But the TON Network is a separate legal entity, Telegram’s press office said. TON is unrelated, as Durov has said on his social media. Even the word “Telegram” has been removed. Some investors find that suspicous.


On May 12, 2020, Durov announced the termination of the TON project. On December 23, 2021, he only expressed his support for Toncoin on his English-language channel on the messaging app.

Toncoin was always intended for the general public, while Gram was only for a certain circle of accredited investors.

Still, Toncoin is an investment as much as any cryptocurrency is.

In Russia, well-known rapper Morgenshtern announced in January that he was buying Toncoin. Like Elon Musk announcing he was buying Dogecoin, the price of Toncoin rose by 20% after the rapper touted his crypto trade. Around the same time, Morgenstern opened a news channel in Telegram, which was actively advertised in the messaging app and amassed an audience of 1.3 million in a few weeks, an ode to Telegram’s popularity and Toncoin as an investment for retail crypto bros.

“At some point, the Telegram community announced that the TON Network was no longer a test network, but was a working one, and renamed the test Grams to Toncoin,” Forbes Russia reported last year.

Those who were not made whole from the canceled ICO, are suing to get paid from the TON Network, a network they claim they invested in in the first place.

“These investors did not get the opportunity to exchange Grams for Toncoins,” said one representative from the investor group who wished to be anonymous. “Such transactions of Gram for Toncoin, and not merely at a project testing level, would attract the attention of the SEC and put an end to on the whole Gram scam if Gram is now Toncoin.”

Out of five billion Toncoins, 4.9 billion, or 99% of the volume of all coins, is concentrated in the hands of an unknown group of whales. Most of the coins are held in about 100 wallets of unknown whales, a common investor euphemism to describe major shareholders.

Telegram announced the official launch of crypto payments on the messaging app in May, and the only cryptocurrency for transacting on the app is Toncoin, despite being different coins. It seems clear that the TON Network and Telegram have some managerial and investor connections, if not legal ties.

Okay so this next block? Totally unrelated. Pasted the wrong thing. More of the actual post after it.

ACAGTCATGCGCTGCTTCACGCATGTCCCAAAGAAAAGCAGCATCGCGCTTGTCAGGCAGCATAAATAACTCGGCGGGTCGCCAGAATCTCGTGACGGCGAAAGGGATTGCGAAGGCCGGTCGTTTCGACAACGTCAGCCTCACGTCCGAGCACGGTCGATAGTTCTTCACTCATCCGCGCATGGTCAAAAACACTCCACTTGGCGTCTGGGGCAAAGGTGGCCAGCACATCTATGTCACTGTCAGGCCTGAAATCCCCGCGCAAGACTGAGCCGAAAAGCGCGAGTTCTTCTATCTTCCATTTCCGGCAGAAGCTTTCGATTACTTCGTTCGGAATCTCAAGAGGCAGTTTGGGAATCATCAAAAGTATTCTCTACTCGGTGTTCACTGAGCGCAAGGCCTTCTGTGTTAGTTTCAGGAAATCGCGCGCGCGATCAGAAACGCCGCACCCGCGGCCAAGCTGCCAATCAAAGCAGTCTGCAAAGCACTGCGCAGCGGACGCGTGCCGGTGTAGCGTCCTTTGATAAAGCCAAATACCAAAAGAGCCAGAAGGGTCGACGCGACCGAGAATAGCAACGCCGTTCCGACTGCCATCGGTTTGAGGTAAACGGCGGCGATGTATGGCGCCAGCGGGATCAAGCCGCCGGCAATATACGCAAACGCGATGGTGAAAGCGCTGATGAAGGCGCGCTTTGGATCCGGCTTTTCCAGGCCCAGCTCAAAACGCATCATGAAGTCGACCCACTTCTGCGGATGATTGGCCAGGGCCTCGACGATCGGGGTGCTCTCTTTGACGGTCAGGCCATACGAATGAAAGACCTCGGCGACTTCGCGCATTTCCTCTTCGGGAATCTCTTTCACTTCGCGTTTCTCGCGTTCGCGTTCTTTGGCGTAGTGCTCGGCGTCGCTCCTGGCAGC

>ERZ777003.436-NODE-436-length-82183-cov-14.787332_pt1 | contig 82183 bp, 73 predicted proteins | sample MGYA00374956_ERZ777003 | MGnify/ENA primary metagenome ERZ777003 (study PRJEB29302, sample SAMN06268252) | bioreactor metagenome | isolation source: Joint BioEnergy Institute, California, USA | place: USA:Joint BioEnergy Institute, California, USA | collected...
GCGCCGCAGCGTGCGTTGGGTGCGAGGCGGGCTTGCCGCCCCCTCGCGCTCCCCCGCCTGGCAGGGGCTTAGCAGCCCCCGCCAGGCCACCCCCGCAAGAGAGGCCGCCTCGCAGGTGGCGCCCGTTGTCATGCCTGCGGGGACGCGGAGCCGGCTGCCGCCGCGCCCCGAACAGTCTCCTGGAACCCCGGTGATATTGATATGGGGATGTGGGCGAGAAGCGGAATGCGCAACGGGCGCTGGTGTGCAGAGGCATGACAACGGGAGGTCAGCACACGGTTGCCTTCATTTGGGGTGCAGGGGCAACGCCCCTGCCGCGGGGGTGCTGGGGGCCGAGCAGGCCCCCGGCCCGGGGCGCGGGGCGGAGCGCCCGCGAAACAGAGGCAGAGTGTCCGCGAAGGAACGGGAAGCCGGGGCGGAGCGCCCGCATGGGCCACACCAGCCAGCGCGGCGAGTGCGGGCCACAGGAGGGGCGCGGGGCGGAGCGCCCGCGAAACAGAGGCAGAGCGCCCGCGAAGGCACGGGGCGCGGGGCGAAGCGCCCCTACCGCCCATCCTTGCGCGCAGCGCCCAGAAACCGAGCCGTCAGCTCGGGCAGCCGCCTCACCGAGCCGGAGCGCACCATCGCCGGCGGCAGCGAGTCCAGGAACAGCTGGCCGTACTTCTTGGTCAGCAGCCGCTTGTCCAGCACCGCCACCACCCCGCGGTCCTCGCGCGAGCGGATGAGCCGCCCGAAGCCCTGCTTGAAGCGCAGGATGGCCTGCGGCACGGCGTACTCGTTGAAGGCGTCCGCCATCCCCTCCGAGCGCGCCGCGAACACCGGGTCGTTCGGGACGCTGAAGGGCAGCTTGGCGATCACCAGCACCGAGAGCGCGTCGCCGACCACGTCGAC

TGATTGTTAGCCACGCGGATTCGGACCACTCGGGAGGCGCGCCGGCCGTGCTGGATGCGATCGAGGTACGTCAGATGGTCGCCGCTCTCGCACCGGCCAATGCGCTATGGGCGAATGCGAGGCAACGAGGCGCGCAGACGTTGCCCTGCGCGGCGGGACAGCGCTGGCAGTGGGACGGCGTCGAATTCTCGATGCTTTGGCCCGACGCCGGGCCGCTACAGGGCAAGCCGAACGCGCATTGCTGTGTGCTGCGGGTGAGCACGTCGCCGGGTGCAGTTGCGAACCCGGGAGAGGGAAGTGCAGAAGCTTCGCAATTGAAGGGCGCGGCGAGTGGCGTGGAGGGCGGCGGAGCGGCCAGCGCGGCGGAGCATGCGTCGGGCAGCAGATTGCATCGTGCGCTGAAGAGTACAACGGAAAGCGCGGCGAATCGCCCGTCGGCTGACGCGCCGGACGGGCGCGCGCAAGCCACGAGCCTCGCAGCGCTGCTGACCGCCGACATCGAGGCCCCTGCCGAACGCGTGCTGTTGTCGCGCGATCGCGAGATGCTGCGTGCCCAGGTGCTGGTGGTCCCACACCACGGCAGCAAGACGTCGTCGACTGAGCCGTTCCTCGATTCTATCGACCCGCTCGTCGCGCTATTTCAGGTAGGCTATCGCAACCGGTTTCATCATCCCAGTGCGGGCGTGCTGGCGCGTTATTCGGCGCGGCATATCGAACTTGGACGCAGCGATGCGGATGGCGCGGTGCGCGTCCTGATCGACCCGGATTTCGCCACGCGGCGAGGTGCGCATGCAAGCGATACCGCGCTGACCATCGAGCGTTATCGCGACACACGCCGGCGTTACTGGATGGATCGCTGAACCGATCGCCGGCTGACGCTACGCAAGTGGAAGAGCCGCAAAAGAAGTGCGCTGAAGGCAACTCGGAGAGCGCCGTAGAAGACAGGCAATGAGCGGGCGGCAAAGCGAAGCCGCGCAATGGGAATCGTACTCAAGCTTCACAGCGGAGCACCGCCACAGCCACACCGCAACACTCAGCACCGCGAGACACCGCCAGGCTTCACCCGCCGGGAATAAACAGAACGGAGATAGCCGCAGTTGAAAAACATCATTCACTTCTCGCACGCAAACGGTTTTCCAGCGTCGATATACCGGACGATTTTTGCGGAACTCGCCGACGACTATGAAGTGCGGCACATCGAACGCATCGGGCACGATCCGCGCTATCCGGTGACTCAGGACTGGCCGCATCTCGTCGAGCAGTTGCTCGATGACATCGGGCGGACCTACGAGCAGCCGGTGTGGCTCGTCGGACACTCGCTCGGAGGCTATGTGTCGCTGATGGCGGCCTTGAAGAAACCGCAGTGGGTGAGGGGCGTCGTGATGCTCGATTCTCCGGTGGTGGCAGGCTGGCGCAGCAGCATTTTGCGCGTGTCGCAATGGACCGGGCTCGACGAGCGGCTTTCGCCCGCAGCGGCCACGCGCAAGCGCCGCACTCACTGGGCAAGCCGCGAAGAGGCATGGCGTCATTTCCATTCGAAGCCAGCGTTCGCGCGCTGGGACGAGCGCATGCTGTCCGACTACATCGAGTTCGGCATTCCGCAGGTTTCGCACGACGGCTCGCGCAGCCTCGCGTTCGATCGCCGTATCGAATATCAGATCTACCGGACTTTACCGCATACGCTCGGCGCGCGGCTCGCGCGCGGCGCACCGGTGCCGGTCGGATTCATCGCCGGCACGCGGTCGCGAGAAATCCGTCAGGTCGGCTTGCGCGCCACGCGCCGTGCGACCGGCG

Plans to make Toncoin the official Telegram coin were announced shortly after the TON Foundation brought on former Durov colleague Andrew Rogozov, a pal from back in the VKontakte days – Russia’s biggest social media platform.

“Facebook was unable to launch its Libra currency, but Pavel and Telegram succeeded,” said one of the people involved in the suit who did not want to be named for the record. “It turned out that all that was needed was to rename Gram to Toncoin and make a few statements that Telegram had nothing to do with it. But the facts say otherwise – no other cryptocurrency has received the opportunity to integrate into Telegram like Toncoin.”

Telegram did not confirm nor deny that some investors were not made whole. They said the company “fully carried out its contractual obligations under the Purchase Agreements with all its investors in 2020. In addition, many investors enjoyed our goodwill offer to receive 110% of their initial investment in 2021. All of the world-famous TON investors we spoke with understood the nature of the roadblock we faced and were appreciative of the way we handled it.”

Did Telegram violate its settlement agreement with the SEC? That settlement requires Telegram to return funds to investors, imposed a significant penalty, and requires Telegram to give notice of future digital offerings. Toncoin fits the bill. That’s what the aggrieved investors are saying in going after one of the world’s most popular tech founders, and arguably the go-to alternative to WhatsApp. This comes at a time when crypto is taking a beating, and testing investor patience.

Telegram does face the legal risks of re-prosecution by the SEC with even more serious legal consequences for both Telegram and its investors. It also puts retail Toncoin holders at risk because new claims from the SEC will trigger a sales wave that will push the token price deeper into the avalanche all cryptos find themselves blanketed in at the moment.